Feeds

Buyer's Guide: Touchscreen Compact Cameras

Finishing touches

Business security measures using SSL

Group Test Most camera touchscreens are around 3.5in in size with the best being large, clear, bright and highly responsive, but not overly sensitive. Most touchscreens use TFT LCD displays, although Active Matrix OLED (AMOLED) technology appears on compacts too.

The advantages of OLED technology over LCD are that the screens can be made even thinner, and there is no need for a backlight or colour filter system. That said, in my tests, LCD screens were easier to view when shooting in bright sunlight. In theory, cameras using OLED screens should be less power-hungry than LCD screens, but I didn’t notice a significant difference in battery performance.

Group Test Touchscreen Compact Cameras

The touchscreens used in cameras are designed for single-touch operation, so iPhone-type multi-touch functions like “pinching” an image with thumb and finger to change its size, are not available. This is no great loss, and in fact, there are very few occasions when multi-touch operation would be useful on a camera - and lots of times when it would be hindrance – would you really want to adjust the ISO speed and switch to movie mode at the same time?

It’s interesting to note that manufacturers have adopted different approaches when it comes to touchscreen technology. Some have gone the whole hog and made almost all camera operations touch-controlled, while others offer a mix of buttons and touchscreen icons.

It goes without saying that not all touchscreens are equal when it comes to functionality or ease of use. Some touchscreens are less responsive than others and some manufacturers even provide a tiny stylus or fob to improve responsiveness. At least one model allows users to calibrate the touchscreen for improved operation.

At their simplest, touchscreens replace buttons with screen-based icons, but many touchscreens offer much more than this, for instance, allowing users to activate spot focus mode by tapping an object on the screen.

New hybrid storage solutions

More from The Register

next story
4K-ing excellent TV is on its way ... in its own sweet time, natch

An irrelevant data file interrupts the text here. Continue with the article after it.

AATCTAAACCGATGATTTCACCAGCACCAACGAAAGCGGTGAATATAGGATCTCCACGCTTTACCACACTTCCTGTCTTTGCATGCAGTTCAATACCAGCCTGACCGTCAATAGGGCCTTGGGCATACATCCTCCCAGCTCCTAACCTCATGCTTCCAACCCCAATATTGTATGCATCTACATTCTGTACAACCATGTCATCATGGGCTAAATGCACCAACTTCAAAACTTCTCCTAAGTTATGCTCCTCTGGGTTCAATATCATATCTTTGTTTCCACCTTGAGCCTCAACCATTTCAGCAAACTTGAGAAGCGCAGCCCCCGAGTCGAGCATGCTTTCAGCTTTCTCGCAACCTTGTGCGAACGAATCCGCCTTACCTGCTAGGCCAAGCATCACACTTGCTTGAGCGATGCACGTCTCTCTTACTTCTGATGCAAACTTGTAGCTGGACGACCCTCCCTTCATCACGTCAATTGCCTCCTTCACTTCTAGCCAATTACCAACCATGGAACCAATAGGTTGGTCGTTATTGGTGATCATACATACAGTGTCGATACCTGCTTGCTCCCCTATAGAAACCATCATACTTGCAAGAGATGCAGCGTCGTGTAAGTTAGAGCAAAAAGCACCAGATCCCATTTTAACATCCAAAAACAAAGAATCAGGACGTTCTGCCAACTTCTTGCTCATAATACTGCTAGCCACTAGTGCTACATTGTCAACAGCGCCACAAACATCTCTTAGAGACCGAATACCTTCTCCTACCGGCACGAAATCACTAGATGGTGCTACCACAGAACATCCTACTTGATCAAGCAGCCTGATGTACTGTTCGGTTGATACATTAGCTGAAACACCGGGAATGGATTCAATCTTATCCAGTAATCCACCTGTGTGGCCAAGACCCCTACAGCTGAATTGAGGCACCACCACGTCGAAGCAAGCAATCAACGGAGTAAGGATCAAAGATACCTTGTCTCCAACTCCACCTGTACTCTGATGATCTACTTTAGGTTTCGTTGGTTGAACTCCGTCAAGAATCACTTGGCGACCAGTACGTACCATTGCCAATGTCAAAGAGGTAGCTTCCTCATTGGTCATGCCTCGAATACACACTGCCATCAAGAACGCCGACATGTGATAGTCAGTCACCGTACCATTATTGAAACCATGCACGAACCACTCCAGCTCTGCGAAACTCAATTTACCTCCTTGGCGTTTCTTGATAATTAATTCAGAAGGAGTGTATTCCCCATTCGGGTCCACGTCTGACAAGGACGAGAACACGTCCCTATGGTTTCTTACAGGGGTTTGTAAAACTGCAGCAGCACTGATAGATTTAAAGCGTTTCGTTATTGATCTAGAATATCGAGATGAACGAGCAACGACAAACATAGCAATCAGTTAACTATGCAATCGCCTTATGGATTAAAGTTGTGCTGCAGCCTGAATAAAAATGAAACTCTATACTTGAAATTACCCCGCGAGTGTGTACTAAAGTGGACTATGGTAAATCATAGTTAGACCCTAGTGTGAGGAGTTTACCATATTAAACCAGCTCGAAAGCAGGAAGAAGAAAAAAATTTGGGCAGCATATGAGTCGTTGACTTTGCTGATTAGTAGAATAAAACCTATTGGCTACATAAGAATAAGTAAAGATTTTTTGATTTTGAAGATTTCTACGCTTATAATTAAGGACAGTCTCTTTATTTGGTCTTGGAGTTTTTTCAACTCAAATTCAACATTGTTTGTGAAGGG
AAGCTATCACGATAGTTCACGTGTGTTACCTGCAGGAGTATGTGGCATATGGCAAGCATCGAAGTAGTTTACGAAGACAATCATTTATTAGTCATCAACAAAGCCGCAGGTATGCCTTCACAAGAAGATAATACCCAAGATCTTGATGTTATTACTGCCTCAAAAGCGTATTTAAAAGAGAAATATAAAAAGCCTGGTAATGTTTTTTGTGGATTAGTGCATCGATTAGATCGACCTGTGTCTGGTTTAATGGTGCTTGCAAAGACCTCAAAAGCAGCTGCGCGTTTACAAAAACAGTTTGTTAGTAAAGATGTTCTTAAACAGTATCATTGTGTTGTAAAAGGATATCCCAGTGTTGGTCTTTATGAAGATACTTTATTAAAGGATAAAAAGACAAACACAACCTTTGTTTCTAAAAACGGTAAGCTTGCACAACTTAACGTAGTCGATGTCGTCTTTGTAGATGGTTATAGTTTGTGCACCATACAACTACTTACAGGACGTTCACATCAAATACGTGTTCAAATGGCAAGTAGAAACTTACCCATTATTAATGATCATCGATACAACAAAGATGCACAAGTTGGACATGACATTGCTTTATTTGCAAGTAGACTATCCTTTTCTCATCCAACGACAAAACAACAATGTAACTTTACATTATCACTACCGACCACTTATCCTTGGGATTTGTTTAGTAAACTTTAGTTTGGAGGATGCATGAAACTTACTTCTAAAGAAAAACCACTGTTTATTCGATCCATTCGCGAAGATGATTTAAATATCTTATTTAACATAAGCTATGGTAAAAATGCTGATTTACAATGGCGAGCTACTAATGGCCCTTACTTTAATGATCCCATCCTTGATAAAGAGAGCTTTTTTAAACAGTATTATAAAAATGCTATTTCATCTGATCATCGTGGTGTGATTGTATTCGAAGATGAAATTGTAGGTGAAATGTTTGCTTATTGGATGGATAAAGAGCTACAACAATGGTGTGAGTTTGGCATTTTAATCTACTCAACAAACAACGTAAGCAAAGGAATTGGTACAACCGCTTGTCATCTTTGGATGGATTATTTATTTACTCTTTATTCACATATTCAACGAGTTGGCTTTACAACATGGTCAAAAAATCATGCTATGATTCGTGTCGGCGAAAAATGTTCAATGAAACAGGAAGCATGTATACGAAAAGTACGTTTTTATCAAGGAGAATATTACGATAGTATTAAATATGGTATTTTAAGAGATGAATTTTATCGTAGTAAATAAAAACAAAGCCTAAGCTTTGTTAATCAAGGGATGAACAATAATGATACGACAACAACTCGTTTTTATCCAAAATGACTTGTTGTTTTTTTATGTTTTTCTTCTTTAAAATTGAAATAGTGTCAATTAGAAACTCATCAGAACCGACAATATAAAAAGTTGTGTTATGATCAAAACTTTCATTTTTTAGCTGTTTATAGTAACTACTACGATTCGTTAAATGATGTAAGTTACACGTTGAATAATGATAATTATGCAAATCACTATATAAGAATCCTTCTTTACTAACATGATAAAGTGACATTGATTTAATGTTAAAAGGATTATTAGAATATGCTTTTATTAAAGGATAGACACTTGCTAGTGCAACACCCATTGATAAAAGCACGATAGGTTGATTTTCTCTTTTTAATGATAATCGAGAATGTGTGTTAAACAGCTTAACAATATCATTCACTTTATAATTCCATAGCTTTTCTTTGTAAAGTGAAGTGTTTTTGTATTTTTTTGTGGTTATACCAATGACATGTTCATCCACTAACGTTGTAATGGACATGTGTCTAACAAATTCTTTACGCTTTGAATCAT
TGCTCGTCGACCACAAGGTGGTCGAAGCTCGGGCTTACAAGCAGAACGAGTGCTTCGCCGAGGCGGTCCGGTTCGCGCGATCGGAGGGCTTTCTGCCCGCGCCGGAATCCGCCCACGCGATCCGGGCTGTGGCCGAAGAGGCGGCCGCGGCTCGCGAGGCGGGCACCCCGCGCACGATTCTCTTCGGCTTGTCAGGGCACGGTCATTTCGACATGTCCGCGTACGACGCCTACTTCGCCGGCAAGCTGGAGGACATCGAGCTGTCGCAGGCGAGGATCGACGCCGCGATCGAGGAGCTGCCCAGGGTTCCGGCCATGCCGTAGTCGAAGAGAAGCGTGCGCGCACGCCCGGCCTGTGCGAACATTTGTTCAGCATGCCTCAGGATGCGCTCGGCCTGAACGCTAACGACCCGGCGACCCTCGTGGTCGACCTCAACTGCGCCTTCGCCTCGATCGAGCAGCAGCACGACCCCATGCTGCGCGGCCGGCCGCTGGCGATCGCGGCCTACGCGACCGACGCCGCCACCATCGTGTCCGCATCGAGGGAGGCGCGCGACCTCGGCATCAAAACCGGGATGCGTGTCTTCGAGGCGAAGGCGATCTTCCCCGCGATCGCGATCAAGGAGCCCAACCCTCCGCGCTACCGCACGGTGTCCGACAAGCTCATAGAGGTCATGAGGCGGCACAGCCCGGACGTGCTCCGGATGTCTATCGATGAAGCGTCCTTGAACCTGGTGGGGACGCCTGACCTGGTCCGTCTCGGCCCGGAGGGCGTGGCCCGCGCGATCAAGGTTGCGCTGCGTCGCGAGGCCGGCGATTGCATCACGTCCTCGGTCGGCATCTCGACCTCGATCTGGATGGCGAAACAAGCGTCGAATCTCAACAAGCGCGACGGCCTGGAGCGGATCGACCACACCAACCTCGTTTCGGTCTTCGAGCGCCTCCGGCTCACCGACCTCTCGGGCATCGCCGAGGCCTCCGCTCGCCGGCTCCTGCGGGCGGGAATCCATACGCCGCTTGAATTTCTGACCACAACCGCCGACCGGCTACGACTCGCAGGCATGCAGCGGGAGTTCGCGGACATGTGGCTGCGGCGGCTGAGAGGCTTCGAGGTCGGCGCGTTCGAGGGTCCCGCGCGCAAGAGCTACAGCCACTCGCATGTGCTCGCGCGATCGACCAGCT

For decades Hollywood actually binned its 4K files. Doh!
Oi, Tim Cook. Apple Watch. I DARE you to tell me, IN PERSON, that it's secure
State attorney demands Apple CEO bows the knee to him
Apple's big bang: iPhone 6, ANOTHER iPhone 6 Plus and WATCH OUT
Let's >sigh< see what Cupertino has been up to for the past year
Huawei ditches new Windows Phone mobe plans, blames poor sales
Giganto mobe firm slams door shut on Microsoft. OH DEAR
Phones 4u website DIES as wounded mobe retailer struggles to stay above water
Founder blames 'ruthless network partners' for implosion
Get your Indian Landfill Android One handsets - they're only SIXTY QUID
Cheap and deafening mobes for the subcontinental masses
Apple's SNEAKY plan: COPY ANDROID. Hello iPhone 6, Watch
Sizes, prices and all – but not for the wrist-o-puter
A SCORCHIO fatboy SSD: Samsung SSD850 PRO 3D V-NAND
4Gb/s speeds on a consumer drive, anyone?
prev story

Whitepapers

Providing a secure and efficient Helpdesk
A single remote control platform for user support is be key to providing an efficient helpdesk. Retain full control over the way in which screen and keystroke data is transmitted.
Saudi Petroleum chooses Tegile storage solution
A storage solution that addresses company growth and performance for business-critical applications of caseware archive and search along with other key operational systems.
Security and trust: The backbone of doing business over the internet
Explores the current state of website security and the contributions Symantec is making to help organizations protect critical data and build trust with customers.
Reg Reader Research: SaaS based Email and Office Productivity Tools
Read this Reg reader report which provides advice and guidance for SMBs towards the use of SaaS based email and Office productivity tools.
Security for virtualized datacentres
Legacy security solutions are inefficient due to the architectural differences between physical and virtual environments.